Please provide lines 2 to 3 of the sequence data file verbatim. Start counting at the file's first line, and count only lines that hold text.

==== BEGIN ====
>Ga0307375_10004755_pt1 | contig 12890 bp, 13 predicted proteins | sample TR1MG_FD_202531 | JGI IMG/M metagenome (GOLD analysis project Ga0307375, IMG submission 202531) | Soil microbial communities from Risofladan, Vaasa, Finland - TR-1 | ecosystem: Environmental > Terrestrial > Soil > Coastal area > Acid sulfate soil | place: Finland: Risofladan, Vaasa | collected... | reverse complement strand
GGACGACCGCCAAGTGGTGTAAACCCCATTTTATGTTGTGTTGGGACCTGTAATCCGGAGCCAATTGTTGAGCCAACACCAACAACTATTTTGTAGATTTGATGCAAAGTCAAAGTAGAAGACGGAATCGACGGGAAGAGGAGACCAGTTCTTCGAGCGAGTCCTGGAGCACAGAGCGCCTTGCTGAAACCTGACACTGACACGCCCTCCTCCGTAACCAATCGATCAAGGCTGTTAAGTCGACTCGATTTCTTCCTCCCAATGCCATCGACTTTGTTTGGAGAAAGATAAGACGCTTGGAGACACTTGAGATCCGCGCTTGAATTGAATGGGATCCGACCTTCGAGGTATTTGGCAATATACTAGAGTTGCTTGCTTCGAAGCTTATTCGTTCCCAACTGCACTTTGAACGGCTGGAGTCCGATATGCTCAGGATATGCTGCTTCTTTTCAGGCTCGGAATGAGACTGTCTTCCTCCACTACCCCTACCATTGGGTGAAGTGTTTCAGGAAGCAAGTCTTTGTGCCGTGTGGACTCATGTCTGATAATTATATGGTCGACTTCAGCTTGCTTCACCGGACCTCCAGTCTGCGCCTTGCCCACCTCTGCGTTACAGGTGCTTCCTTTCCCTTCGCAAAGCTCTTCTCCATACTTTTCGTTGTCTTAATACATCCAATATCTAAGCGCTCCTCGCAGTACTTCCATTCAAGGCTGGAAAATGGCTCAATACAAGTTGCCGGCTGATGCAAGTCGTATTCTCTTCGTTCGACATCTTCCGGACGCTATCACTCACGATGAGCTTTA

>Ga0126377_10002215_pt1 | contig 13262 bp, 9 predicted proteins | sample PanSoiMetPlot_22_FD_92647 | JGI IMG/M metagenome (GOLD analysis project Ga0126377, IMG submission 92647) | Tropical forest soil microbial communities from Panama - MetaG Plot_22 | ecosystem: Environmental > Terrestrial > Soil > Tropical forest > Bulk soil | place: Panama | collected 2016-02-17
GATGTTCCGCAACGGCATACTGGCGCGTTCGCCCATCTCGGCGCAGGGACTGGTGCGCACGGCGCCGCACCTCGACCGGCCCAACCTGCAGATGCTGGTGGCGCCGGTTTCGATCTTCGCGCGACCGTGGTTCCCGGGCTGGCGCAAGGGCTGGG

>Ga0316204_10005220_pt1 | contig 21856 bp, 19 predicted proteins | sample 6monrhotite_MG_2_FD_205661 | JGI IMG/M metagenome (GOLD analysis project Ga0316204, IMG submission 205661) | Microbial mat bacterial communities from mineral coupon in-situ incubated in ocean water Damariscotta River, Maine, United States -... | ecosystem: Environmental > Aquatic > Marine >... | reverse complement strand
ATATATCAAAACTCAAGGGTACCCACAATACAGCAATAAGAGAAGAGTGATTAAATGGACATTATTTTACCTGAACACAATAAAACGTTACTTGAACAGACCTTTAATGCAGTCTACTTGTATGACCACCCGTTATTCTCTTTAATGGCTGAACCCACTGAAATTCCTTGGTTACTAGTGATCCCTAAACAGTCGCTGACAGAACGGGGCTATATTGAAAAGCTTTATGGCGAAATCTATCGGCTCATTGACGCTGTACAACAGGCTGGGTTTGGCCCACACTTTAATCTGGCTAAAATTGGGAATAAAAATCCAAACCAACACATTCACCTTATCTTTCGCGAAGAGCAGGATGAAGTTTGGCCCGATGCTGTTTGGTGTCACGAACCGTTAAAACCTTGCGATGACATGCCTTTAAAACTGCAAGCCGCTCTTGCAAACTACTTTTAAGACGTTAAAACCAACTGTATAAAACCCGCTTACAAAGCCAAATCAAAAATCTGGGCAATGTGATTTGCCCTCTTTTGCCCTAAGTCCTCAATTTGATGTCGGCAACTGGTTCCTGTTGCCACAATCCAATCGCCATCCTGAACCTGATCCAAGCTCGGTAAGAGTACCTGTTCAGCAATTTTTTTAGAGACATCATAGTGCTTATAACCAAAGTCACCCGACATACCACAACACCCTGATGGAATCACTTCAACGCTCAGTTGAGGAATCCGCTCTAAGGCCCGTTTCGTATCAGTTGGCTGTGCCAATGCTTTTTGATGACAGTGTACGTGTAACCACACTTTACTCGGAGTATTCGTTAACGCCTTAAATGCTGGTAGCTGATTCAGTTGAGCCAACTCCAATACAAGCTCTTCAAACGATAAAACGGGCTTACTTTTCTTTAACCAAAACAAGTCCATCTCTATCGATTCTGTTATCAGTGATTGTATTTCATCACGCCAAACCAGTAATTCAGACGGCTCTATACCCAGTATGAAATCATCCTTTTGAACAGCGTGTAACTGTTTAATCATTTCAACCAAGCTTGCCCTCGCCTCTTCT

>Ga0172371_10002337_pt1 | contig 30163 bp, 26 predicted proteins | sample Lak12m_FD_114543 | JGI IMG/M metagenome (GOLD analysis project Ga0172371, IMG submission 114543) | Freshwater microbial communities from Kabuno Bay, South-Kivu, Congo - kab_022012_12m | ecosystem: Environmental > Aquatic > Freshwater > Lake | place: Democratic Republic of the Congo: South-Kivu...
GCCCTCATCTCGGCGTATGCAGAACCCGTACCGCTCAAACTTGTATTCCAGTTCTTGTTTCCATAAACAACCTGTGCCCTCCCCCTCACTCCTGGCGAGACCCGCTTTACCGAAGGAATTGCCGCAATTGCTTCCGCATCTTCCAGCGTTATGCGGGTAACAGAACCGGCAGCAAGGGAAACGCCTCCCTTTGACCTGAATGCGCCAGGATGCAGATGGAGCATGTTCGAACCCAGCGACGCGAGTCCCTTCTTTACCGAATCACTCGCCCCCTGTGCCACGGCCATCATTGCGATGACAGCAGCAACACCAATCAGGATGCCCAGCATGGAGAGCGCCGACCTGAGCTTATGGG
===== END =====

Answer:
GGACGACCGCCAAGTGGTGTAAACCCCATTTTATGTTGTGTTGGGACCTGTAATCCGGAGCCAATTGTTGAGCCAACACCAACAACTATTTTGTAGATTTGATGCAAAGTCAAAGTAGAAGACGGAATCGACGGGAAGAGGAGACCAGTTCTTCGAGCGAGTCCTGGAGCACAGAGCGCCTTGCTGAAACCTGACACTGACACGCCCTCCTCCGTAACCAATCGATCAAGGCTGTTAAGTCGACTCGATTTCTTCCTCCCAATGCCATCGACTTTGTTTGGAGAAAGATAAGACGCTTGGAGACACTTGAGATCCGCGCTTGAATTGAATGGGATCCGACCTTCGAGGTATTTGGCAATATACTAGAGTTGCTTGCTTCGAAGCTTATTCGTTCCCAACTGCACTTTGAACGGCTGGAGTCCGATATGCTCAGGATATGCTGCTTCTTTTCAGGCTCGGAATGAGACTGTCTTCCTCCACTACCCCTACCATTGGGTGAAGTGTTTCAGGAAGCAAGTCTTTGTGCCGTGTGGACTCATGTCTGATAATTATATGGTCGACTTCAGCTTGCTTCACCGGACCTCCAGTCTGCGCCTTGCCCACCTCTGCGTTACAGGTGCTTCCTTTCCCTTCGCAAAGCTCTTCTCCATACTTTTCGTTGTCTTAATACATCCAATATCTAAGCGCTCCTCGCAGTACTTCCATTCAAGGCTGGAAAATGGCTCAATACAAGTTGCCGGCTGATGCAAGTCGTATTCTCTTCGTTCGACATCTTCCGGACGCTATCACTCACGATGAGCTTTA

>Ga0126377_10002215_pt1 | contig 13262 bp, 9 predicted proteins | sample PanSoiMetPlot_22_FD_92647 | JGI IMG/M metagenome (GOLD analysis project Ga0126377, IMG submission 92647) | Tropical forest soil microbial communities from Panama - MetaG Plot_22 | ecosystem: Environmental > Terrestrial > Soil > Tropical forest > Bulk soil | place: Panama | collected 2016-02-17